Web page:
Saturday, May 25, 2013

Over Turned Stones, or Something Like That

      I'll explain that post title in a minute, but first, the report and some pics from the BBC outing to Tiscornia and the Whirlpool World HQ grounds. It was our final Tiscornia outing of the spring season, when heat and bugs are usually making us look forward to a break. This year, we looked like we were dressed for the first outings, not the last outing of the year. Mittens, winter hats, and layers yet again. Sigh. We'd better keep an eye on the warbler migration points this summer. If it ever warms up we might still get those warbler fallouts we've been missing all spring!
     Today numbers were low, except for swallows, but we had some high quality bird encounters. Kip found a breeding plumage Franklin Gull on the water on the Silver Beach side of the jetty. A breeding plumage Common Tern and a first year Forster's Tern were with the Caspian Terns on the beach, and gave us great opportunities to compare the differences in structure between these two similar species. (Hint: Forster's have longer legs and bigger bills, in addition to silvery upper wing surfaces, and a whiter breast.)
     Running up and down the beach, sometimes with a little encouragement from a certain human bird dog, were two breeding plumage Ruddy Turnstones, a Semipalmated Sandpiper, and a breeding plumage Dunlin.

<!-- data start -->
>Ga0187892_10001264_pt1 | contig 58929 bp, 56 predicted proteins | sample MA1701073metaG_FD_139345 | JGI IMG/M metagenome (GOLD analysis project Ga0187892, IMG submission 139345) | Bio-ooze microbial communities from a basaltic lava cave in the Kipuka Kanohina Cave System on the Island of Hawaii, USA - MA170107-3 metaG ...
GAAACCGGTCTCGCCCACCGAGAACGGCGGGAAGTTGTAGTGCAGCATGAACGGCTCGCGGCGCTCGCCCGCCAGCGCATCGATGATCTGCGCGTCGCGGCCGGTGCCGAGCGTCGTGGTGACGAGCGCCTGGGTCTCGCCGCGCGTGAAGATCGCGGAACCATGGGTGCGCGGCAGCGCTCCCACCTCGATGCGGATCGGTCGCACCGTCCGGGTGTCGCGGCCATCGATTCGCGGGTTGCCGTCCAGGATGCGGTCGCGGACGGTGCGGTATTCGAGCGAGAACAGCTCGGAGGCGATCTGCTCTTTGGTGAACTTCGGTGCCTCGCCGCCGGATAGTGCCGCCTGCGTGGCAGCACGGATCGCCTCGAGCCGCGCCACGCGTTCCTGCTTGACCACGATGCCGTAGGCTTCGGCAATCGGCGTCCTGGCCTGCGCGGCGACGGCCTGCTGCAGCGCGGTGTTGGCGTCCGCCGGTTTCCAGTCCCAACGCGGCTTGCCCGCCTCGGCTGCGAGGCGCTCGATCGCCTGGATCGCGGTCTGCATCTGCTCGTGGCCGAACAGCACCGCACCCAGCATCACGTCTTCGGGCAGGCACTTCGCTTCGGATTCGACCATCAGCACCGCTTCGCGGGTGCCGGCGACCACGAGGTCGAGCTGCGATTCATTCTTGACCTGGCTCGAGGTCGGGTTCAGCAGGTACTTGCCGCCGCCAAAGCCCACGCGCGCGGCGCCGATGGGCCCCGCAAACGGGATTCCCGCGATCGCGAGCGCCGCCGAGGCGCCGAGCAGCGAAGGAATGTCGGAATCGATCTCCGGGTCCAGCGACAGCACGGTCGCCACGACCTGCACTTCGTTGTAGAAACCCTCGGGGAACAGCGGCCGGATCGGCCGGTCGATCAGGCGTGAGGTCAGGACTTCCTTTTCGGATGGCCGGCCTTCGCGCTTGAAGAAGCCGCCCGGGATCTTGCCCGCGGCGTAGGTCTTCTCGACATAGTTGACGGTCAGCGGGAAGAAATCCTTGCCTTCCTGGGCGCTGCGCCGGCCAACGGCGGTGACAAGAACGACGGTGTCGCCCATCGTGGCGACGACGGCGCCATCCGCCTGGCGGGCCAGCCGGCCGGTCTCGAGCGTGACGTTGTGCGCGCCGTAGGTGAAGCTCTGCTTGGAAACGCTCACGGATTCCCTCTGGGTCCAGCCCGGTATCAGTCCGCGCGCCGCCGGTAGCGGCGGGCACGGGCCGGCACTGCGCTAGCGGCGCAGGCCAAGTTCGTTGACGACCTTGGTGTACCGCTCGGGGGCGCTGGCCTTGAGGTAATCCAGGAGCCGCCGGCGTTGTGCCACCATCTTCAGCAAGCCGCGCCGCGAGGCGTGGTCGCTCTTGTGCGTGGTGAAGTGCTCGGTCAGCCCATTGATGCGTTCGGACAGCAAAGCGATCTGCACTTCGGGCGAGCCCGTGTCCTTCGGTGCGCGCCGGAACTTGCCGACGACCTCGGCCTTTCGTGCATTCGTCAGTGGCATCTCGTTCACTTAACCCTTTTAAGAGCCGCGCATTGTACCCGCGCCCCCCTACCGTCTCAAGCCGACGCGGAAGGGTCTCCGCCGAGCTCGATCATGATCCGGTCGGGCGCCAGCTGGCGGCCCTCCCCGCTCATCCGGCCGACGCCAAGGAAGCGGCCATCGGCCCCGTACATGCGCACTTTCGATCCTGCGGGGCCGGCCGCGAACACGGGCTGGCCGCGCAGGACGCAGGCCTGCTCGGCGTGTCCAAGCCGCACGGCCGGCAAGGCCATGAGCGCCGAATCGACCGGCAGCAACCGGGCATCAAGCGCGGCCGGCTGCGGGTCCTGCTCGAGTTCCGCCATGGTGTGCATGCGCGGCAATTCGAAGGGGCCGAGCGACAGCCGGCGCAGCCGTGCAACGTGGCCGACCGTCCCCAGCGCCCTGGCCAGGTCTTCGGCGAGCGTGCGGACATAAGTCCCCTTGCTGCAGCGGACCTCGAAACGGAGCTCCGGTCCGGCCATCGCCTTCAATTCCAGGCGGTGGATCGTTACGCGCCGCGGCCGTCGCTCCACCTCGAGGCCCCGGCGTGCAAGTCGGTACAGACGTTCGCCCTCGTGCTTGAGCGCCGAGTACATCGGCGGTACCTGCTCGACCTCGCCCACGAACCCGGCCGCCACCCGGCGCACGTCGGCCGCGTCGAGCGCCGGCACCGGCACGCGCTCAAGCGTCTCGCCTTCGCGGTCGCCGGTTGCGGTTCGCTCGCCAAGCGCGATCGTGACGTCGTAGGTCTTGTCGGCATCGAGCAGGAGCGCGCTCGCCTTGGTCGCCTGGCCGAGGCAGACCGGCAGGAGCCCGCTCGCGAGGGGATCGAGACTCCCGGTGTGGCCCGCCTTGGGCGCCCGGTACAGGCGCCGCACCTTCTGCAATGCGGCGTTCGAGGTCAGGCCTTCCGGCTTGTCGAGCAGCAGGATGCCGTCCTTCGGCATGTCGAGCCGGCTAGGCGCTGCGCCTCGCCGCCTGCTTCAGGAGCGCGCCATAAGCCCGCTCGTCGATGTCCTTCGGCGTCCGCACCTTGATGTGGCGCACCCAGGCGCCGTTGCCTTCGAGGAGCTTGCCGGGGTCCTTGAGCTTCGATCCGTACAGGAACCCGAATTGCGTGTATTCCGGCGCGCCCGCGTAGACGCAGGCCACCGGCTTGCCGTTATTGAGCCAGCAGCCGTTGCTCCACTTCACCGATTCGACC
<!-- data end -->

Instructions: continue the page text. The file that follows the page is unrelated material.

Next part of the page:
One of two Ruddy Turnstones at Tiscornia

     Eventually, the birds felt comfortable enough with us that they relaxed and took turns bathing in the surf.
Ruddy Turnstones, Semipalmated Sandpiper, and Dunlin tidy up.

Some of the many Caspian Terns we saw this spring at Tiscornia

       When we were finished at Tiscornia, we moved inland for some land birding. At the Whirlpool HQ, there were still several Red-breasted Nuthatches, lots of Northern Rough-winged Swallows, and a couple of Willow Flycatchers.  We were also entertained by some hungry Eastern Kingbirds, who actively fed in the grass without paying much attention to us. Orioles and Warbling Vireos were in the trees around the pond, and our attempts to track down an elusive Willow Flycatcher in the parking lot turned into some really nice looks at a Gray-cheeked Thrush. I don't know about the other members of our group, but I drove home a little sad that the season is drawing to a close, but happy, as always, to have shared it with friends.


        Well, back to the title. Just a reminder before I start. 

Ruddy Turnstone

      My dad has been gone for a long time - he died in 1983, but part of his sometimes strange legacy is that I think of him every time I see a Ruddy Turnstone, or for that matter, any species of Tern. He was alternately mystified by, irritated by, or (rarely) proud of, my devotion to birding. On a good day, he wasn't above teasing me about it. One day, he very seriously asked me if I had read in the newspaper about the terrible tragedy at a seabird breeding colony in Florida.  When I asked him what happened, he told me that a group of fishermen, believing the seabirds competed with their fishing, had staged a raid on the colony and thrown rocks at the nesting seabirds. His timing was perfect, honed by thirty years of life as a standup comic. Just as I was about to explode with outrage, he delivered the punch line deadpan. "Their motto was, 'Leave no tern unstoned.'"  

Bird on.

All photos by Dixie Burkhart